Emmy Award Winning Multi-Media Journalist and Attorney Discusses Three Centuries of Unsung Black Female Leaders
Emmy Award winning civil rights attorney Gloria J. Browne-Marshall’s inspiration for her latest book derives from the leadership qualities of 21st century Black female leaders. They were often hidden in the shadows because the social norms of previous eras hindered their opportunities.
This is among the many insights Browne-Marshall offered the audience while being interviewed inside the Bar Center’s Great Hall Tuesday evening by Hank Greenberg, shareholder at Greenberg, Traurig and past president of the New York State Bar Association. The two discussed her latest work “She Took Justice – The Black Woman, Law, and Power – 1619 to 1969,” which comprises biographies that recount three centuries of courageous actions taken by Black women while overcoming racial prejudice and gender oppression.
“People think that Ketanji Brown Jackson or Michelle Obama just appeared out of nowhere, but they don’t know. There’s a legacy of black women doing just exactly what they’re doing, only they didn’t have the platforms of a Supreme Court or the White House, but they had all the other qualities. I wanted to show that this country did not create the Black woman, she was already created,” said Browne-Marshall during the hour-long session.
Her conversation with Greenberg covered individuals that included Queen Nzinga of Ndongo and Matamba (1583-1663), current day Angola, who negotiated a peace treaty with the Portuguese in 1622 that cut off the latter’s slave trade routes and created freedom for her people.
She also mentioned, among others, Charlotte Ray who became the first U.S. Black woman attorney after being admitted to the Washington, D.C., bar in 1872 and later was a women’s suffrage advocate, and Constance Baker Motley, the former U.S. District Court judge for the Southern District of New York, who helped create the NAACP’s legal strategy challenging the segregation of Black children in public schools.
The event was co-sponsored by the New York State Bar Association, the Women In Law Section of NYSBA, the New York State Writers Institute, the Honors College, UAlbany’s 3+3 joint degree with Albany Law School and the Historical Society of the New York Courts.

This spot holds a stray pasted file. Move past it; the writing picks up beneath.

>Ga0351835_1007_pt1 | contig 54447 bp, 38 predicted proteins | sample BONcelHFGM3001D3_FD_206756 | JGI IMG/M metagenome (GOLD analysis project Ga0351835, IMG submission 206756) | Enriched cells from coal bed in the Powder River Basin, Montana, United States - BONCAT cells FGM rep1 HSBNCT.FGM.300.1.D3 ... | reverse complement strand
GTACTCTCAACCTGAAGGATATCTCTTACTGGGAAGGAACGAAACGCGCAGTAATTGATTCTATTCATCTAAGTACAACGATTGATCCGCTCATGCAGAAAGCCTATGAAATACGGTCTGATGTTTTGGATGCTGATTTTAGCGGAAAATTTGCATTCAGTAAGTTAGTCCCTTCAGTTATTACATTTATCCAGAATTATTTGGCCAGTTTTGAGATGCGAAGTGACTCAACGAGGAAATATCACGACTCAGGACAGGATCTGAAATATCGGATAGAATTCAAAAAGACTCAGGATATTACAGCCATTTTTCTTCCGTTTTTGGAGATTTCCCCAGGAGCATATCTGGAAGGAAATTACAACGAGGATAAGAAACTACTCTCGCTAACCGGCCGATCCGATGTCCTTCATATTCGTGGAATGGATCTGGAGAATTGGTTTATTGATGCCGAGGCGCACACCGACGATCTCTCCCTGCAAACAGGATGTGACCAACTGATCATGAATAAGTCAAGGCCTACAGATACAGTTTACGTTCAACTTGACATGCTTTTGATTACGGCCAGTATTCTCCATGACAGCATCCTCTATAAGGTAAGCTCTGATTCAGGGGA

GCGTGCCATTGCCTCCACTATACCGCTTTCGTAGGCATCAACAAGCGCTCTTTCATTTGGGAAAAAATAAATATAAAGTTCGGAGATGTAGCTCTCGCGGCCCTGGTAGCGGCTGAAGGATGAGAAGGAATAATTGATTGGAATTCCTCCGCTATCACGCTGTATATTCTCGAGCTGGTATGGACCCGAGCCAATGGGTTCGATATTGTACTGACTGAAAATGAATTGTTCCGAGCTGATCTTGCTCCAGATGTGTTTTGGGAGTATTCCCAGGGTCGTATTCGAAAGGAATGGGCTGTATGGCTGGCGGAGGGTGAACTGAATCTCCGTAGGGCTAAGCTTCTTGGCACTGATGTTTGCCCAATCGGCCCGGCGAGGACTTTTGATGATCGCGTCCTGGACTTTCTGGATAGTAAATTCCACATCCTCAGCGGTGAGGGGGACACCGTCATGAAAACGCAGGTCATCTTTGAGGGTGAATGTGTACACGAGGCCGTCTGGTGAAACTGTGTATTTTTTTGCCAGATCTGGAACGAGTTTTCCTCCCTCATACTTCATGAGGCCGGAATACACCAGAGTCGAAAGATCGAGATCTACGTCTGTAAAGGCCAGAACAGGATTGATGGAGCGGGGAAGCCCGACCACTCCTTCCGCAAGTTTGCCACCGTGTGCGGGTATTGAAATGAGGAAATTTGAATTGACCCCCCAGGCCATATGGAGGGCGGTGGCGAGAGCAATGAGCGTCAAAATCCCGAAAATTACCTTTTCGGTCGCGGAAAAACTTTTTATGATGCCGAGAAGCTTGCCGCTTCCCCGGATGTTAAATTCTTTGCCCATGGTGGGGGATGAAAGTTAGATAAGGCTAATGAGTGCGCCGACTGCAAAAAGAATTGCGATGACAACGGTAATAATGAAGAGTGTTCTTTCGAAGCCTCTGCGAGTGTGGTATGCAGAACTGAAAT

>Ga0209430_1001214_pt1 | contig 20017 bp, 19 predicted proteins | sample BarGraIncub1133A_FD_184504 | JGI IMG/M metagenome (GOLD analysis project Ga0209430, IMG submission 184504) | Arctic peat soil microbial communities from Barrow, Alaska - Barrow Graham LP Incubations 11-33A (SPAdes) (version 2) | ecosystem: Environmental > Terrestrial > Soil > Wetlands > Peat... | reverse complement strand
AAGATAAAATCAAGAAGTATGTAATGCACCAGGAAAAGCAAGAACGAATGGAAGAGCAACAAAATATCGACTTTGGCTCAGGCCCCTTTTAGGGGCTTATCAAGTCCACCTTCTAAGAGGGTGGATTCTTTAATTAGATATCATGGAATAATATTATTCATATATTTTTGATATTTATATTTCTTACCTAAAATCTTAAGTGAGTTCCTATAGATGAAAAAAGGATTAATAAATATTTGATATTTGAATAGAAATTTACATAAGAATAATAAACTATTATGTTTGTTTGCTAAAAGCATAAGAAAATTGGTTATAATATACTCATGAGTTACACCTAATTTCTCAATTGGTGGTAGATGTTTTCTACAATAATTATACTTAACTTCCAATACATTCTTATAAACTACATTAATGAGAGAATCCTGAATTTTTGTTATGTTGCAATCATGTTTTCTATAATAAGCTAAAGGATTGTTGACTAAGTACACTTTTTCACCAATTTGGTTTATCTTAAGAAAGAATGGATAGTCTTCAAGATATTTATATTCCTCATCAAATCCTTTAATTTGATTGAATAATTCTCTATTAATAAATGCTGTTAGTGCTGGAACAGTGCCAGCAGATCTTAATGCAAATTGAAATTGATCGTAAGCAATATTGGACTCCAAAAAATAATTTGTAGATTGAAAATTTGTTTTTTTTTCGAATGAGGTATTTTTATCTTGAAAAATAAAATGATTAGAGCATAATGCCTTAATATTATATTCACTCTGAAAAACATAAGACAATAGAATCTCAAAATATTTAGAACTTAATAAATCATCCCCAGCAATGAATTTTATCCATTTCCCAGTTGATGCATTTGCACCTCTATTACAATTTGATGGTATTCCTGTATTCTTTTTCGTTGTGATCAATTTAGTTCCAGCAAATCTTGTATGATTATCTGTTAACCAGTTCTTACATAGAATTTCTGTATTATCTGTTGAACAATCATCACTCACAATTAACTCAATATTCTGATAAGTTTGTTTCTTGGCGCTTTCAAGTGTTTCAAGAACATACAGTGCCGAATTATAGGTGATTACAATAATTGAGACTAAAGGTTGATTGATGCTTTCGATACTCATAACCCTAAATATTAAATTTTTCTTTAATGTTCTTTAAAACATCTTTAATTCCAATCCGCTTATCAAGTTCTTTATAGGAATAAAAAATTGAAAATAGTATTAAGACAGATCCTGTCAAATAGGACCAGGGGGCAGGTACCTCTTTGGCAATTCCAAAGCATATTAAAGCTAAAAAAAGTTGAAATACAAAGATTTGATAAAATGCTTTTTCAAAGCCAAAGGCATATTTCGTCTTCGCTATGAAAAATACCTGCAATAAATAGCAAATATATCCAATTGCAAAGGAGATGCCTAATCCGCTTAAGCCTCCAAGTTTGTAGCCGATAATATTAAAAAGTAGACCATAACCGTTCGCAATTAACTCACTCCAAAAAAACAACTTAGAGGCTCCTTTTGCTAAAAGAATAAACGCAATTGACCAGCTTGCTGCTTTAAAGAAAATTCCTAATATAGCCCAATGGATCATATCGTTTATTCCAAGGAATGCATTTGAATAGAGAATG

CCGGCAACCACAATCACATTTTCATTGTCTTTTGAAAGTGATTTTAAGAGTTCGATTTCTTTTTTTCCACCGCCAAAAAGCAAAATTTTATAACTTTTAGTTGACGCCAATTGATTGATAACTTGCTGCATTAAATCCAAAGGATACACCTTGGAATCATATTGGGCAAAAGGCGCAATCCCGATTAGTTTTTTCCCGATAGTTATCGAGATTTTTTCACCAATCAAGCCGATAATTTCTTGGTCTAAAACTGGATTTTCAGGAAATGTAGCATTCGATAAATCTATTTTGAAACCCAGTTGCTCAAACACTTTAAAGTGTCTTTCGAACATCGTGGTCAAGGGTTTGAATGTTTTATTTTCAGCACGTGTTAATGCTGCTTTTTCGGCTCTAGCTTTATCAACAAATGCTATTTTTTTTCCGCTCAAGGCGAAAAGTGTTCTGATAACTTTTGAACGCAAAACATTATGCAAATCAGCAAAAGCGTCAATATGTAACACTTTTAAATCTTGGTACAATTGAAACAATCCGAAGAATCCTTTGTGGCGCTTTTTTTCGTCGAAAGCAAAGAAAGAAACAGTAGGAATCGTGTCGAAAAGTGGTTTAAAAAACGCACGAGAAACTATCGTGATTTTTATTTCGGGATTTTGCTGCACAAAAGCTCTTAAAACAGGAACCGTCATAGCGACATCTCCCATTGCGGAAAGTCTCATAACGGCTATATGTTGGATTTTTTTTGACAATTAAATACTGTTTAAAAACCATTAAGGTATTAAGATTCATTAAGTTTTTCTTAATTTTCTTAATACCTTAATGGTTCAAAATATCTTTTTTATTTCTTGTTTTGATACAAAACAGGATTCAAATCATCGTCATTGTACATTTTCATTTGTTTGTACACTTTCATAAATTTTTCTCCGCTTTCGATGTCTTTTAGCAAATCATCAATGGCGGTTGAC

Browne-Marshall also spoke about how the civil rights movement itself was prone to sexism and thus left the misguided impression that Black women worked only on its periphery.
“If you go back and look at the films, look at who’s protesting on Edmund Pettus Bridge and look at who’s falling to the ground. When you start to really analyze who’s in those films, you begin to see the role of the black woman. And that’s why I say that black women didn’t wait for somebody to liberate them. They liberated themselves.”
She espoused her view that lawyers today could follow in the footsteps of the civil rights predecessors and groundbreaking black women attorneys, who regularly made public presentations, by proactively informing citizens about the law.
Browne-Marshall added that attorneys livestreaming educational sessions and making their law review articles available to local libraries are a couple ways to give the public more knowledge about the law and inspire and educate young people.
“It’s already been shown that there are people willing to work hard and beat the odds. They may not have the best grades, but they may do more in the community than other people who do have the best grades, and people are throwing money at them all the time. There’s got to be a way in which we continue to invest in regular people with the idea that not everybody is going to be a genius. I’ll tell you I’m not a genius. But if we’re only going to invest in the best and the brightest, that’s a very small world.”
Browne-Marshall is the founder and director of The Law and Policy Group, Inc., a nonprofit organization which produces the biennial “Report on the Status of Black Women and Girls®”, the only ongoing national report on the state of Black females in America. She is a member of the National Press Club, Dramatist Guild, Mystery Writers of America, National Association of Black Journalists, and PEN American Center. She received the Ida B. Wells-Barnett Justice Award for her work with civil rights and women’s justice issues and was honored last month with a Mid Atlantic Emmy Award for her work as a host and writer of the animated series “Your Democracy.”
Please go HERE to view the entire interview.